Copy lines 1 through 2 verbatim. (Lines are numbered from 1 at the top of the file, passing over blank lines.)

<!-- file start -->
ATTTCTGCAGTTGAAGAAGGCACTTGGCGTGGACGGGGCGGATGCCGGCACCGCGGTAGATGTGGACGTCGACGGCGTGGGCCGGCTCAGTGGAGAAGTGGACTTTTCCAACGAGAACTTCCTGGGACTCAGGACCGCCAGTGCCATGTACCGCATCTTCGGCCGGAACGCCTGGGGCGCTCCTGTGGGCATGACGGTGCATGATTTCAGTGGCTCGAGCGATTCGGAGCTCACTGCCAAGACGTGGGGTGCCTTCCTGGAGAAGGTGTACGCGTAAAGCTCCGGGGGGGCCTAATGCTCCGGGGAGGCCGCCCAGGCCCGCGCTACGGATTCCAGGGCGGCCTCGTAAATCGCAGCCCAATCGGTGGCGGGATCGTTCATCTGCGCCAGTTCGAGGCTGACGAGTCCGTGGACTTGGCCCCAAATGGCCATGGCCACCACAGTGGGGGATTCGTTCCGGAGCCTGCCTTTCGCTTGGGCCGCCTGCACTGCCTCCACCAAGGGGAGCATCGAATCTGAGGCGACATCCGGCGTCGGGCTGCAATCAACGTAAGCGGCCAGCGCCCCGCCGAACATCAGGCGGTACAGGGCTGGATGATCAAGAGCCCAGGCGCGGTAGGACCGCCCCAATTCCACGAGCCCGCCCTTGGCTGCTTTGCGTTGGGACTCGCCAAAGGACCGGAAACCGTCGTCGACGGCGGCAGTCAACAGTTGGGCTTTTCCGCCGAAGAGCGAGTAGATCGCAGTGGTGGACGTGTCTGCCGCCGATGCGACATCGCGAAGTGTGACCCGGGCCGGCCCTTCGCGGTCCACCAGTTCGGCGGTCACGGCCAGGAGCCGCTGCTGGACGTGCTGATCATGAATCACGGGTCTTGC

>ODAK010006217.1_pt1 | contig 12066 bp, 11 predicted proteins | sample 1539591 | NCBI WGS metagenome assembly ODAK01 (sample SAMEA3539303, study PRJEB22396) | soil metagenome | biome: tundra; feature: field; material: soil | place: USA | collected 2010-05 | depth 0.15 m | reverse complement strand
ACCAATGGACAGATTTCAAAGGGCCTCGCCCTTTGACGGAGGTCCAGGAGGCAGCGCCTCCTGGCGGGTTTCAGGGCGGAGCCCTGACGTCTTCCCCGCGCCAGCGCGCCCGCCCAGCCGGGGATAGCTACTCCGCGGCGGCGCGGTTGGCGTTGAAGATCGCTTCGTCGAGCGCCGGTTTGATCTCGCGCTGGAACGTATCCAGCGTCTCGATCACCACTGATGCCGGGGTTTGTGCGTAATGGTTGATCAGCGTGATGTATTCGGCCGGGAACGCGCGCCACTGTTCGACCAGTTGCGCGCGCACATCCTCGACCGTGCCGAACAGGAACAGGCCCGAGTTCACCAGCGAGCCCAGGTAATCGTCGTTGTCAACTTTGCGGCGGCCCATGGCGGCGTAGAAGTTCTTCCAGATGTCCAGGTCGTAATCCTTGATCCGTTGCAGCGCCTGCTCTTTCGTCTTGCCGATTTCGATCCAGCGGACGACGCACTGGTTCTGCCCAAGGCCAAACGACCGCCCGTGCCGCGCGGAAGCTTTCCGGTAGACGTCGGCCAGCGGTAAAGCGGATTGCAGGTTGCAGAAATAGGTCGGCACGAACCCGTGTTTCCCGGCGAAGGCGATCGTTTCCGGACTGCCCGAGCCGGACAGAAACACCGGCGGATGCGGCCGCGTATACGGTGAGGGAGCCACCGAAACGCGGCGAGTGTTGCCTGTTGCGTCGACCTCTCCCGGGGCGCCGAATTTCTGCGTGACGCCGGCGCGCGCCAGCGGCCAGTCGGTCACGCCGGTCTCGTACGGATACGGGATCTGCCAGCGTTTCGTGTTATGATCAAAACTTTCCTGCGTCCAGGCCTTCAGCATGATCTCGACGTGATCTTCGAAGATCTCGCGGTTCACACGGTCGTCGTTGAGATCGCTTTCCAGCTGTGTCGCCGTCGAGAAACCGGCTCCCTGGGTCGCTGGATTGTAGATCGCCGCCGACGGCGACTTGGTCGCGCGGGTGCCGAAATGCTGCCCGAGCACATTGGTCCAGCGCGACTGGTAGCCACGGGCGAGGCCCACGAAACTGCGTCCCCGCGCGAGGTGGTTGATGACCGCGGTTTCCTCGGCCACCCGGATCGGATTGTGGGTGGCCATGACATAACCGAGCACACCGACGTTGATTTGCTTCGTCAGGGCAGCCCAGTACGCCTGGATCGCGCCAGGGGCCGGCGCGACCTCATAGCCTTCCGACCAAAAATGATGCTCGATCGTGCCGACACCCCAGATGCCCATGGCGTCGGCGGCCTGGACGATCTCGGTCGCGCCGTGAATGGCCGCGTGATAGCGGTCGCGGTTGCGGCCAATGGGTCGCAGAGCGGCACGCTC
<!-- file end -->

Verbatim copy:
ATTTCTGCAGTTGAAGAAGGCACTTGGCGTGGACGGGGCGGATGCCGGCACCGCGGTAGATGTGGACGTCGACGGCGTGGGCCGGCTCAGTGGAGAAGTGGACTTTTCCAACGAGAACTTCCTGGGACTCAGGACCGCCAGTGCCATGTACCGCATCTTCGGCCGGAACGCCTGGGGCGCTCCTGTGGGCATGACGGTGCATGATTTCAGTGGCTCGAGCGATTCGGAGCTCACTGCCAAGACGTGGGGTGCCTTCCTGGAGAAGGTGTACGCGTAAAGCTCCGGGGGGGCCTAATGCTCCGGGGAGGCCGCCCAGGCCCGCGCTACGGATTCCAGGGCGGCCTCGTAAATCGCAGCCCAATCGGTGGCGGGATCGTTCATCTGCGCCAGTTCGAGGCTGACGAGTCCGTGGACTTGGCCCCAAATGGCCATGGCCACCACAGTGGGGGATTCGTTCCGGAGCCTGCCTTTCGCTTGGGCCGCCTGCACTGCCTCCACCAAGGGGAGCATCGAATCTGAGGCGACATCCGGCGTCGGGCTGCAATCAACGTAAGCGGCCAGCGCCCCGCCGAACATCAGGCGGTACAGGGCTGGATGATCAAGAGCCCAGGCGCGGTAGGACCGCCCCAATTCCACGAGCCCGCCCTTGGCTGCTTTGCGTTGGGACTCGCCAAAGGACCGGAAACCGTCGTCGACGGCGGCAGTCAACAGTTGGGCTTTTCCGCCGAAGAGCGAGTAGATCGCAGTGGTGGACGTGTCTGCCGCCGATGCGACATCGCGAAGTGTGACCCGGGCCGGCCCTTCGCGGTCCACCAGTTCGGCGGTCACGGCCAGGAGCCGCTGCTGGACGTGCTGATCATGAATCACGGGTCTTGC

>ODAK010006217.1_pt1 | contig 12066 bp, 11 predicted proteins | sample 1539591 | NCBI WGS metagenome assembly ODAK01 (sample SAMEA3539303, study PRJEB22396) | soil metagenome | biome: tundra; feature: field; material: soil | place: USA | collected 2010-05 | depth 0.15 m | reverse complement strand